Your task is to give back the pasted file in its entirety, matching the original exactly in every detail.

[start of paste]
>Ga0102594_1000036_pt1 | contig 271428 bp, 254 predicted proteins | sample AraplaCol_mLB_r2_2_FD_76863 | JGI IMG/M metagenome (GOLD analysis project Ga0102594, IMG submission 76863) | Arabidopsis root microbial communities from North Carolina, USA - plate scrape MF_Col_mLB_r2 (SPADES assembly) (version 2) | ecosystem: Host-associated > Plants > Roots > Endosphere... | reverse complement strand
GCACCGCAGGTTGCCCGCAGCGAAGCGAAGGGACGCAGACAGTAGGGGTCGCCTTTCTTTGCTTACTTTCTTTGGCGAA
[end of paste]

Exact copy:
>Ga0102594_1000036_pt1 | contig 271428 bp, 254 predicted proteins | sample AraplaCol_mLB_r2_2_FD_76863 | JGI IMG/M metagenome (GOLD analysis project Ga0102594, IMG submission 76863) | Arabidopsis root microbial communities from North Carolina, USA - plate scrape MF_Col_mLB_r2 (SPADES assembly) (version 2) | ecosystem: Host-associated > Plants > Roots > Endosphere... | reverse complement strand
GCACCGCAGGTTGCCCGCAGCGAAGCGAAGGGACGCAGACAGTAGGGGTCGCCTTTCTTTGCTTACTTTCTTTGGCGAA